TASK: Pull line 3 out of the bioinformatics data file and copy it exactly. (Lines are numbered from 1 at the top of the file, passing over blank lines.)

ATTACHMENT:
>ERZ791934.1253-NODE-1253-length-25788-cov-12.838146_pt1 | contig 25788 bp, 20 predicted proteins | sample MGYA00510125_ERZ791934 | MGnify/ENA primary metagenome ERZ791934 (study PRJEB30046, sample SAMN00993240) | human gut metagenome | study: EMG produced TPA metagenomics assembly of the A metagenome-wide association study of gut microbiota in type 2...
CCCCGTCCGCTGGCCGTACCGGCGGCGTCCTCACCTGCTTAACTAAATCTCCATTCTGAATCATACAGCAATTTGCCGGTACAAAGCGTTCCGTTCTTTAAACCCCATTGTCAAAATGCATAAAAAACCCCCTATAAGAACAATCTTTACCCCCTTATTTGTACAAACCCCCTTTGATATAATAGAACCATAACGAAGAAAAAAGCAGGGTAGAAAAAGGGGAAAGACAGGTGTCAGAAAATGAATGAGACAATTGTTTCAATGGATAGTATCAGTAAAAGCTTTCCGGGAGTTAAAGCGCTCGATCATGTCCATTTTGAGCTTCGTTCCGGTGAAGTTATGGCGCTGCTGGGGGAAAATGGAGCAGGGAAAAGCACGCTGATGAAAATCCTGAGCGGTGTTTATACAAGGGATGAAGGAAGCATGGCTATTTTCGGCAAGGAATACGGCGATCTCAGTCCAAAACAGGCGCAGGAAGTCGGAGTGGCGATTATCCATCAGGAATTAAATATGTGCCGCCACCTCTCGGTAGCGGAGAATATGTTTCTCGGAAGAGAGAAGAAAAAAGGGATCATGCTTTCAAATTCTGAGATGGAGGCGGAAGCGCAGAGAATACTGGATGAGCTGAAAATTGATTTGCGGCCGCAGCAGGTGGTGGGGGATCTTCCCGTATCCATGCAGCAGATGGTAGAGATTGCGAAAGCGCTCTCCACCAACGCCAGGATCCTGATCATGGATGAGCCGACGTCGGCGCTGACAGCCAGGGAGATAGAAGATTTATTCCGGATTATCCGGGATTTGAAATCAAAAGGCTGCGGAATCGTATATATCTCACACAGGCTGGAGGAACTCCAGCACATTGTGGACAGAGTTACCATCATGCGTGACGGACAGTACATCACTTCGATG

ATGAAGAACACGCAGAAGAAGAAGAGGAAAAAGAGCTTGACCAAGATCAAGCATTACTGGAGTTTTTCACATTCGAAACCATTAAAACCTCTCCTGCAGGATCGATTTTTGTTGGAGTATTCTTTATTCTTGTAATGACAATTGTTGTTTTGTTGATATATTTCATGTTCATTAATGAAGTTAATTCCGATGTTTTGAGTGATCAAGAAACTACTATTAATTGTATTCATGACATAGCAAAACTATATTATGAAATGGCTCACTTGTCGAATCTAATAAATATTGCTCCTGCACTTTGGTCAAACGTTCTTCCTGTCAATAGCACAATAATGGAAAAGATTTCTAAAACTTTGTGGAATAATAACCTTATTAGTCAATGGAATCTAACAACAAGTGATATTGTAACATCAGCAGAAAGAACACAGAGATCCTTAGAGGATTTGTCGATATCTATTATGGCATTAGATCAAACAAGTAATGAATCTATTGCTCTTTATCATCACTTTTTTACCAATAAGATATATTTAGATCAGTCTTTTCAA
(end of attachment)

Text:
ATGAAGAACACGCAGAAGAAGAAGAGGAAAAAGAGCTTGACCAAGATCAAGCATTACTGGAGTTTTTCACATTCGAAACCATTAAAACCTCTCCTGCAGGATCGATTTTTGTTGGAGTATTCTTTATTCTTGTAATGACAATTGTTGTTTTGTTGATATATTTCATGTTCATTAATGAAGTTAATTCCGATGTTTTGAGTGATCAAGAAACTACTATTAATTGTATTCATGACATAGCAAAACTATATTATGAAATGGCTCACTTGTCGAATCTAATAAATATTGCTCCTGCACTTTGGTCAAACGTTCTTCCTGTCAATAGCACAATAATGGAAAAGATTTCTAAAACTTTGTGGAATAATAACCTTATTAGTCAATGGAATCTAACAACAAGTGATATTGTAACATCAGCAGAAAGAACACAGAGATCCTTAGAGGATTTGTCGATATCTATTATGGCATTAGATCAAACAAGTAATGAATCTATTGCTCTTTATCATCACTTTTTTACCAATAAGATATATTTAGATCAGTCTTTTCAA